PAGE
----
The Hawaii State Auditor released a report that states the Department of Land and Natural Resources, DLNR, holds proceeds from more than 1,600 revenue-generating leases and revocable permits in its Special Land and Development Fund, or SLDF.

Rent from more than 1,300 ground leases and 340 revocable permits issued by DLNR’s Land Division account for the majority of SLDF revenues.

 In turn, the SLDF funds the Land Division’s entire budget, according to the State Auditor's office.

The Hawaii State Auditor says that although the SLDF has become an increasingly important source of funding, the Land Division does not deem it necessary to develop a long-term strategic plan or asset management plan to guide the administration of the public lands in its portfolio.  “Without such plans, the Land Division’s management of its leases and revocable permits must resort to simply maintaining the status quo. We identified specific examples where this has resulted in the loss of higher revenues and limited the opportunities for others to lease those properties,” said State Auditor Les Kondo.

The Land Division did not have the staff, expertise, and resources to do anything other than continue business as usual, according to the State Auditor. It says this left the Board of Land and Natural Resources little choice but to extend the leases and, by their calculations, forego $1.6 million in potential revenue.

An example was provided when leases in the Kanoelehua Industrial Area near Hilo began expiring in 2014, the Land Division could have re-consolidated and re-subdivided the properties to better meet market demand, or generated higher rents by converting ground leases to space leases and putting them up for auction.  

However, the State Auditor says the Land Division did not have the staff, expertise, and resources to do anything other than continue business as usual, leaving the Board of Land and Natural Resources (Land Board) little choice but to extend the leases and, by our calculations, forego $1.6 million in potential revenue from just the first 16 of the 70 leases in the area that were ultimately extended.

The audit report goes on to say that the Land Division also collects rent from more than 340 revocable permits, which are issued on a temporary basis not meant to exceed one year.  However, because the Land Board can approve additional one-year extensions, most of the revocable permits have been held for decades and have seen few, if any, rent increases.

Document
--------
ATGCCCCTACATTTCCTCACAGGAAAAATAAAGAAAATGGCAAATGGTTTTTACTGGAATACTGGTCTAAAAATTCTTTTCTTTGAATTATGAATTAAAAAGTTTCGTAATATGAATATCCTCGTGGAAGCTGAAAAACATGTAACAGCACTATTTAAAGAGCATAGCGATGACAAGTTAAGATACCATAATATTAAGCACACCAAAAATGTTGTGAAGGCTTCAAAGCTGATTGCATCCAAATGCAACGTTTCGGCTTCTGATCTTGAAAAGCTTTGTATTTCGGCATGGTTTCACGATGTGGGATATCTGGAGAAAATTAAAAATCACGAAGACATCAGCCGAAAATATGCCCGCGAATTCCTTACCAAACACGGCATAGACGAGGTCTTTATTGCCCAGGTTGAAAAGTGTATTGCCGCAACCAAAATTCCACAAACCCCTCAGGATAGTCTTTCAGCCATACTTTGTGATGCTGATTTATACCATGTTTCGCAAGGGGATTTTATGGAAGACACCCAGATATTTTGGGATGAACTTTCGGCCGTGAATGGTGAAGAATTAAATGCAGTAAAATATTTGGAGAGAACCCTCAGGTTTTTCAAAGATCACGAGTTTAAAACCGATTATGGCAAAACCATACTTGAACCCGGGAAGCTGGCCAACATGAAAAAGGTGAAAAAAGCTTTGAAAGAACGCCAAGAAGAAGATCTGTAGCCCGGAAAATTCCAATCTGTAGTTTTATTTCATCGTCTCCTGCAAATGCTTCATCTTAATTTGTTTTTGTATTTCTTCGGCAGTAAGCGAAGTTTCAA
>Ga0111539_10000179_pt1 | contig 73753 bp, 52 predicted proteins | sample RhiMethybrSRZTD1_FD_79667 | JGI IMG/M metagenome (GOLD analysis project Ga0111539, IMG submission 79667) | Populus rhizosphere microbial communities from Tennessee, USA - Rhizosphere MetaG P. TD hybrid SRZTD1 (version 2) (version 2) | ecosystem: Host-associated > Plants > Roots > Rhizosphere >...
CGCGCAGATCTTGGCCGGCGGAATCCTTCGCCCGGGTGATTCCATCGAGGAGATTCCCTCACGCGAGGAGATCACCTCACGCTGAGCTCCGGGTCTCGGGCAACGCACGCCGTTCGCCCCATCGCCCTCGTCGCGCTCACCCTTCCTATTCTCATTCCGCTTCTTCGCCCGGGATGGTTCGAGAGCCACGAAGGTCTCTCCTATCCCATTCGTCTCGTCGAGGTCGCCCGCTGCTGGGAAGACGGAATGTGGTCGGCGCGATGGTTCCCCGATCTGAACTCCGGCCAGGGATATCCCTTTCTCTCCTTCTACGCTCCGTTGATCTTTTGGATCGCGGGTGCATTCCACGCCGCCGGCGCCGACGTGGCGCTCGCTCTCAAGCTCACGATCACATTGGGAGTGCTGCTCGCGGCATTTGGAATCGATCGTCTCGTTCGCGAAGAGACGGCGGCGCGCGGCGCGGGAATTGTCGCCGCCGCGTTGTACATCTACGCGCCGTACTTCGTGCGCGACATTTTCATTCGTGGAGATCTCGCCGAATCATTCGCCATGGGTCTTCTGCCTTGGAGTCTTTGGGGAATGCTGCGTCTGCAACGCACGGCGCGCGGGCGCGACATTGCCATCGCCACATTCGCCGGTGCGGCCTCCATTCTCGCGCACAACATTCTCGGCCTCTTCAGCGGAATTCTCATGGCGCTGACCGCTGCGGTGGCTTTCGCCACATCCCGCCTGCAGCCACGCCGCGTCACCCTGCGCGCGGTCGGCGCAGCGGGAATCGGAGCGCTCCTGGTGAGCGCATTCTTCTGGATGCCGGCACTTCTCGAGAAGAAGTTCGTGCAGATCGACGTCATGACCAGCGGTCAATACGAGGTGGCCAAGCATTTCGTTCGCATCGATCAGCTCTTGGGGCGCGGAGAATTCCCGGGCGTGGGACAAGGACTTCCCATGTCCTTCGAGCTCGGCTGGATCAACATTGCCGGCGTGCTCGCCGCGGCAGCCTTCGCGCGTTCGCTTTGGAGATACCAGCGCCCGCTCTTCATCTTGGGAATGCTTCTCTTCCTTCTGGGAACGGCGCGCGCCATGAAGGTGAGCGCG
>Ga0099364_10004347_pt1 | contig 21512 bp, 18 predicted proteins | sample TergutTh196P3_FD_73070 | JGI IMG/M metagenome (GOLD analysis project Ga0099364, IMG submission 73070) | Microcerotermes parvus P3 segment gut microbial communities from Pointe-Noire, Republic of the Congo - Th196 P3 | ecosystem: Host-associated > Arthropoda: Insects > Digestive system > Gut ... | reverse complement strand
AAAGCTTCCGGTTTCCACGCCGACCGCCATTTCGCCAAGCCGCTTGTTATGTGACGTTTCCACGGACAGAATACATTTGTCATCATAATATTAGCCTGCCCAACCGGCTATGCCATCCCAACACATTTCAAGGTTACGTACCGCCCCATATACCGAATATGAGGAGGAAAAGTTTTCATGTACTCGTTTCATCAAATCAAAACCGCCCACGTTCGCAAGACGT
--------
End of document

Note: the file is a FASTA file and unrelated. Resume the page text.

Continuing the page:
According to the Land Division Administrator and some Land Board members, the desire to retain “good tenants” drove some of the decisions to extend leases and permits.  Rather, the State Auditor believes that retaining tenants at below-market rents without offering other members of the public the opportunity to bid for the leases is inconsistent with DLNR and the Land Board’s public trust obligations.

“As a state agency, DLNR must be accountable for its decisions involving public moneys. These are public lands that should be managed for the benefit of the public, not a select few," Les Kondo, the State Auditor, said. 

The Department of Land and Natural Resources issued the following statement in response the the auditor's report:

The Department of Land and Natural Resources (DLNR) appreciates the auditor’s review of the operations of our Land Division and are proud to note that the financial management of the Special Land and Development Fund has been sound. The auditor’s report includes useful recommendations in some instances about Land Division’s operations, but also reaches a number of subjective conclusions based on the auditor’s interpretation of the public trust doctrine.  We discussed our concerns with the auditor’s report in our letter to the auditor of June 13, 2019.

The Land Division’s revenue generation from public land leases has grown steadily over recent years from $6.3 million in 2010 to over $20 million in 2018.

Where the law requires that DLNR charge market rent for leases, Land Division ensures that market rents are paid to the State by procuring independent appraisers to determine these rents.  Some of the auditor’s recommendations are already among standard operating procedures, including the inspection and clean-up of property after lease expiration.